Karen Calomino, MS, FDN
March 2014 Newsletter
Redefining Fats in our Diet 

By Karen Calomino

Fats in our diet are often thought of as something negative. After all, the definition of fat in the Merriam Webster dictionary includes words like "plump, oily, and greasy, none of which sound very appetizing.

Therefore, many of us believe that eating healthy involves buying low fat foods, counting fat grams, eating less red meat, and eating "heart-healthy" margarine instead of butter.

We have been brain-washed to believe that fats cause us to be fat, that unsaturated fats are "good fats" and saturated fats are "bad fats", and are often reminded that we should cut back on animal foods including eggs, milk, and meat in order to keep cholesterol levels low. This way of thinking is harmful because in order to function properly, our body needs fat, including cholesterol.

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Top 10 Evidence-Based Health Benefits of Coconut Oil

By Kris Gunnars
Coconut oil is more than a great cooking fat. It also has strong anti-fungal and anti-microbial properties, as well as many other benefits.

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Coconut. Coconut, and its oil, is one of the most healthy foods you can eat. A long-term study that examined the health of people living on small islands who ate high-fat diets with mostly saturated fat from coconuts found that these islanders were practically free from heart disease, colon cancer, and digestive problems, kidney disease, and high cholesterol. A 1/2 cup of shredded coconut has about 4g of fiber, 143 mg of potassium, 13mg of magnesium and 13g of medium-chain triglyceride, heart-healthy (yep!) saturated fat (Bowden, 2007).

Coconut chocolate
For a super quick chocolate fix with no artificial ingredients, I usually make some of these and have them on hand in the freezer. They satisfy me when I'm craving something sweet.  Yummy!

1 cup melted coconut oil
2 heaping tbsp cocoa
3-4 tsp stevia
15-20 chopped pecans (optional)

Mix first three ingredients together and fill squares in an ice-cube form about half full. Add pecans and freeze for about an hour. Make sure the stevia is divided evenly in squares as it doesn't disolve as easily as regular sugar. Enjoy!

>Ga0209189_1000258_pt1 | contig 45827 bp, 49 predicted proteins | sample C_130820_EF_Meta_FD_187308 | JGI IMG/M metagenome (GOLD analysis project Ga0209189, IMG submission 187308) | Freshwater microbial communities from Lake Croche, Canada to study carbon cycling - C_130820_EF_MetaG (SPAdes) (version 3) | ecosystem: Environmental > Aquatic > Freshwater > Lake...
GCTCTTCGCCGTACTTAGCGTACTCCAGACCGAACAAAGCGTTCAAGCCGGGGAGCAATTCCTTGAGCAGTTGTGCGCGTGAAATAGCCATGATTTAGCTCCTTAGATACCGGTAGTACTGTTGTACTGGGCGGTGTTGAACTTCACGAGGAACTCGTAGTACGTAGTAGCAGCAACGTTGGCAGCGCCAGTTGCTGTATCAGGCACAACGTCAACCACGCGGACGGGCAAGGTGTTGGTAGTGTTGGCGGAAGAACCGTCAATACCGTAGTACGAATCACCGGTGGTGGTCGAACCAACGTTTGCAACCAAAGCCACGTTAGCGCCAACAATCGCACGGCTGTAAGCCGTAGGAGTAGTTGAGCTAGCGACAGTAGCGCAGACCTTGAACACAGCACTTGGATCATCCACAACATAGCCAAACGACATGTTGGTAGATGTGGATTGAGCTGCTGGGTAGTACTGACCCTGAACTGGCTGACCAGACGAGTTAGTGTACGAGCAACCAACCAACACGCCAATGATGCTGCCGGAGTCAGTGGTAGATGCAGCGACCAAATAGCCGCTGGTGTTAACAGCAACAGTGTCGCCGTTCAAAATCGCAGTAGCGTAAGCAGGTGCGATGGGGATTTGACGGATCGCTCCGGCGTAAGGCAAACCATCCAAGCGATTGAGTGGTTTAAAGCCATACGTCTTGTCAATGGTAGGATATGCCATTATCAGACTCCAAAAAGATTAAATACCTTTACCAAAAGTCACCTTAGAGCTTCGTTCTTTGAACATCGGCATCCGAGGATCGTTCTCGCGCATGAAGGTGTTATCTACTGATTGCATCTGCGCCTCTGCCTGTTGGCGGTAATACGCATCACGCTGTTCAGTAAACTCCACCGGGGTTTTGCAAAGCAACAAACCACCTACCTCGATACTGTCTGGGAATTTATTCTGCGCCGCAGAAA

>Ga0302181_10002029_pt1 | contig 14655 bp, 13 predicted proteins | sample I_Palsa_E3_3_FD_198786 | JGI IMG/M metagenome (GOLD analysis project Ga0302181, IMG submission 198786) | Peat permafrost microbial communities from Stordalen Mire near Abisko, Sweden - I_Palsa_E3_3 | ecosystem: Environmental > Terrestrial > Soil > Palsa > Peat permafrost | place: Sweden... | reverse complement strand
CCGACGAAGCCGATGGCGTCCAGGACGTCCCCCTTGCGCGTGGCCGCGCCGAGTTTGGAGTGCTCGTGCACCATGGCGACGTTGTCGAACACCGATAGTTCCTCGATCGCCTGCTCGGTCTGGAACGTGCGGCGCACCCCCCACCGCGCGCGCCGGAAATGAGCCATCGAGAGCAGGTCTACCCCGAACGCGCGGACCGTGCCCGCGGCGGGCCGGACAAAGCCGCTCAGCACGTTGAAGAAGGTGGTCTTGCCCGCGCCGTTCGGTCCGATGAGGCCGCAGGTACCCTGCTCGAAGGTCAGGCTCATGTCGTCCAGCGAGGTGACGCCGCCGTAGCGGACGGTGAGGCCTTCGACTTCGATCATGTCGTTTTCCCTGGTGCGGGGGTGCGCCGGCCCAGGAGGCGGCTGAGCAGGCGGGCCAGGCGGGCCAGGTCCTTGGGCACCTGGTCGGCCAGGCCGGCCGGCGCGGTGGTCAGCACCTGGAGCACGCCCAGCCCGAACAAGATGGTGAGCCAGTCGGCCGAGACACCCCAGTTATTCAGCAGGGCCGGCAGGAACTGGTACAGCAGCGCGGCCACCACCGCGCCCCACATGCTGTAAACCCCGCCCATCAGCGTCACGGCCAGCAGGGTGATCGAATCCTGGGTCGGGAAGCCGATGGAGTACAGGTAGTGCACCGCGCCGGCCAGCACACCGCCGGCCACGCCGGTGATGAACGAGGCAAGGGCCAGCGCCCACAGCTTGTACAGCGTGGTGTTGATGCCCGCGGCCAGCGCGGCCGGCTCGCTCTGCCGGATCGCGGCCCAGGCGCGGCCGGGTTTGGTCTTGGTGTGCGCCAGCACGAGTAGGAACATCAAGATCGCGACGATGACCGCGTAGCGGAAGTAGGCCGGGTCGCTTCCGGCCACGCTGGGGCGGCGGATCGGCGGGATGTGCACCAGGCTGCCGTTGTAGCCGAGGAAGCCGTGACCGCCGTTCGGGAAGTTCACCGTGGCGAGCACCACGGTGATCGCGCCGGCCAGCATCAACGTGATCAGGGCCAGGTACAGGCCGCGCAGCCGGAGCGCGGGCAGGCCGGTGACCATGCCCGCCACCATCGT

We are not what we eat but instead what we digest and absorb. Unless your digestive system is functioning properly, it doesn't matter how healthy you eat... you can still be malnourished. Proteins, fats, and carbs need to be broken down into amino acids, fatty acids, and glucose which our body uses as building blocks for many cells, organs, and systems.
In his article, "The Steps of Digestion", Dr. Lawrence Wilson explains the entire chain of events that occur when we eat.
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Quote of the Month

"One of the very nicest things about life is the way we must regularly stop whatever it is we are doing and devote our attention to eating"

                                                     ~ Luciano Pavarotti      

Download and print this colorful
fat and oil guide by Diane Sanfilippo

Download and print "How to make sense of your cholesterol levels" by Mercola




Bowden, J. 2007. The 150 healthiest foods on earth. Fair Winds Press. Gloucester, MA.

Karen is a Holistic Health Consultant and FDN Practitioner. She resides in Kansas but consults mainly over the phone.
 She focuses on rebuilding health by looking for and removing hidden stressors in your hormone, immune, digestive, and detoxification systems. Visit her wesite to schedule a free 15-minute consultation and hear more about her Wellness Program. 

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